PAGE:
If you were to Google “cyber attacks on critical infrastructure,” you would get over 27 million results in less than one minute. From examples to stats to proposed solutions, the bottom line is critical infrastructure— and energy companies specifically– are under fire.
Hackers and state-sponsored cybercriminals are unleashing a new form of warfare against critical infrastructure, and we’ve especially seen an uprising since the start of the Ukraine war. These attacks pose a potentially deadly threat to societies worldwide as hackers target critical systems like power grids and water supplies.
A June 2022 Trend Micro report found that 89% of companies across the electricity, manufacturing, and oil and gas industries suffered cyberattacks that affected their production and supply in the previous 12 months.
Meanwhile, a 2022 Energy Security Sentinel report found that of the 45 cybersecurity incidents targeting energy and commodities infrastructure since 2017, 13 had occurred in the previous 12 months.
A significant threat facing the energy industry is third-party risks, whereby attackers target an organization's vendor ecosystem. Utilities are rightly focused on first-party threats, which directly target their employees, OT, and IT systems. But don’t overlook third-party risks or fail to implement the appropriate controls to protect against threats from your partners and vendors. As strong as your internal security practices are, your third-party supply chain is only as strong as your weakest link.
5 Energy Data Breach Examples
Carl Sagan once said, “You have to know the past to understand the present”-- words of wisdom in risk management. To understand the risk energy companies face and how they’re susceptible, it’s important to assess how recent and noteworthy attacks occurred. As such, here are five of the most notable cyberattacks against the energy industry.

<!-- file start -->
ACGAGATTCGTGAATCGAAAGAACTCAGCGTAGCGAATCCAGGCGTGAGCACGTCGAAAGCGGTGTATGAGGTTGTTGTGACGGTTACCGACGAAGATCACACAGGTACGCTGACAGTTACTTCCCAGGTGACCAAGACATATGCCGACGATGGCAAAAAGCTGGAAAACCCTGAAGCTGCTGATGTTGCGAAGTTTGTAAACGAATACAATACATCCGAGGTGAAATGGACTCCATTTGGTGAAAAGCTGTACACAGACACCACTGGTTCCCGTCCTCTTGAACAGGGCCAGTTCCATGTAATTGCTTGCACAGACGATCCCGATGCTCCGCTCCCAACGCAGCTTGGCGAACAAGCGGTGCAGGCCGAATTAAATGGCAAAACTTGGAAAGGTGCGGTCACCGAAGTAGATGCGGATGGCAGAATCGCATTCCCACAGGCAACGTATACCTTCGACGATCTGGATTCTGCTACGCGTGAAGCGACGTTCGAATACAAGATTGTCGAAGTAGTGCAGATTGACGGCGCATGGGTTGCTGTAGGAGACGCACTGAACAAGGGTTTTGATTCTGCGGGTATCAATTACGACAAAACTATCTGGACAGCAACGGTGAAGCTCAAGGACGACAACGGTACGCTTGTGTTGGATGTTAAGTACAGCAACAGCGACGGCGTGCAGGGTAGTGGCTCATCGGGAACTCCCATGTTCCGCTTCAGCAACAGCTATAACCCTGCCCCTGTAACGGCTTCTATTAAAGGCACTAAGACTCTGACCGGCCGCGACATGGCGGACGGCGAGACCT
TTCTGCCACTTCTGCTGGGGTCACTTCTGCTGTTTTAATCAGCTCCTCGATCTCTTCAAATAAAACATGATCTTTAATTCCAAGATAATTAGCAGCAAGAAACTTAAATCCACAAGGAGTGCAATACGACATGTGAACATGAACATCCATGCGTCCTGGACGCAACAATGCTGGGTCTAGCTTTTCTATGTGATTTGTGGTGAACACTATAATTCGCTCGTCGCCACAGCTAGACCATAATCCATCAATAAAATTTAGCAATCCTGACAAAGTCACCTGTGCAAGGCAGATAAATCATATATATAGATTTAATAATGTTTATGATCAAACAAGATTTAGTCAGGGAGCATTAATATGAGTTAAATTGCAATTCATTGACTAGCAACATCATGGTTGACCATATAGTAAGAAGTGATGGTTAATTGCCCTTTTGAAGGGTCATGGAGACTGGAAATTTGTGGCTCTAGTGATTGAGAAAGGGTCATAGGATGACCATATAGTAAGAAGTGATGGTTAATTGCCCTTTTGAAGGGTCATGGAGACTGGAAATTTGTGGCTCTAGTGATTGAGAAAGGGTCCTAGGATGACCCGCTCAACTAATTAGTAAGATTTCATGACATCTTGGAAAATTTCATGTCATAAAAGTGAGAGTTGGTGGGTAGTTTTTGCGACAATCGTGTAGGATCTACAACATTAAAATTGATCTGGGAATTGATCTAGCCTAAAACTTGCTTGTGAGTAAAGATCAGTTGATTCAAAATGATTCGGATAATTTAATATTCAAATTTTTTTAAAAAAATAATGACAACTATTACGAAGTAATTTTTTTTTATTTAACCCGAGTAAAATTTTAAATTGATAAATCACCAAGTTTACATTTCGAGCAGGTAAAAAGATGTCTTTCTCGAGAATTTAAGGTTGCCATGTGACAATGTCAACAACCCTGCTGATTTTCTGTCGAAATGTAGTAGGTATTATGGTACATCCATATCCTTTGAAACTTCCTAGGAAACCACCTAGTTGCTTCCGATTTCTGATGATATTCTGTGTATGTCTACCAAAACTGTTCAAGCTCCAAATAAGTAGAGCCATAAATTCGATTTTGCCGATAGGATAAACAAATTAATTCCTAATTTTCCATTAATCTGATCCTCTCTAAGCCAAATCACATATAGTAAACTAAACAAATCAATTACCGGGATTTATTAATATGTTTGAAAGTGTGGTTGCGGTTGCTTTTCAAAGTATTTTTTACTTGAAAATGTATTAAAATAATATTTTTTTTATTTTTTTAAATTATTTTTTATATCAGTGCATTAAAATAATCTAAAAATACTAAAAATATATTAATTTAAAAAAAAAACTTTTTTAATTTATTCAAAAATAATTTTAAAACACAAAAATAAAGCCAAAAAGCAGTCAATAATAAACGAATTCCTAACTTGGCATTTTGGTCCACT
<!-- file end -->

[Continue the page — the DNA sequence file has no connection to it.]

You have to know the past to understand the present. - Carl Sagan
From 2019 to 2020, a cyberattack targeted the software supply chain of IT infrastructure management company SolarWinds' Orion platform. The incident, linked to Russian nation-state hackers, initially began with attackers targeting the company's supply chain, which enabled them to install malware on SolarWinds customers' networks.
The hackers modified a plugin on the Orion platform, which contained a backdoor that allowed them to take control of third-party servers, steal data, and deploy malicious code. It affected several US federal government agencies, including the Departments of Justice, Homeland Security, and Treasury, along with over 18,000 customers. Quick hotfixes and global Microsoft security patches eventually remedied the attacks.
In March 2023, hackers attacked the supply chain of software company 3CX, which has around 600,000 global customers and 12 million active daily users. The attack also compromised two energy firms and two financial traders, enabled by a previous compromise of trading software, which an employee downloaded.
The malware deployed a multi-stage backdoor that executed shellcode, injected a communication module across Chrome, Edge, and Firefox browsers, and then terminated. The backdoor enabled attackers to steal corporate login credentials from the employee's device and then move laterally through 3CX's network to breach their Mac and Windows build environments. The malware also loaded automatically upon device startup, which gave attackers remote access to all compromised connected devices.
In May 2021, a ransomware attack targeted the Georgia-based Colonial Pipeline, the largest fuel pipeline in the US, delivering nearly half of the transport fuel to the East Coast. The attack saw the hacking group DarkSite gain access to and encrypt corporate data, then threaten to leak it online unless Colonial agreed to their ransom demand.
The pipeline and its IT and OT systems were pre-emptively shut down for several days, which caused a potential international supply crisis. A $5 million settlement fee was eventually paid to restore the data, ending the most significant attack against critical infrastructure.
Copel and Eletrobras
In February 2021, state-owned Brazilian utility companies Centrais Eletricas Brasileiras (Eletrobras) and Companhia Paranaense de Energia (Copel) became the victims of ransomware attacks from DarkSide, the same company behind the Colonial Pipeline attack.
The attack on Copel forced some operations and services offline, and 1,000 GB of sensitive data was stolen and leaked online. The Eletrobras attack affected its subsidiary, Eletronuclear, which runs two nuclear power plants. The company had to suspend some operations to protect its data, but its OT systems, which run the nuclear power plants, were isolated and unaffected.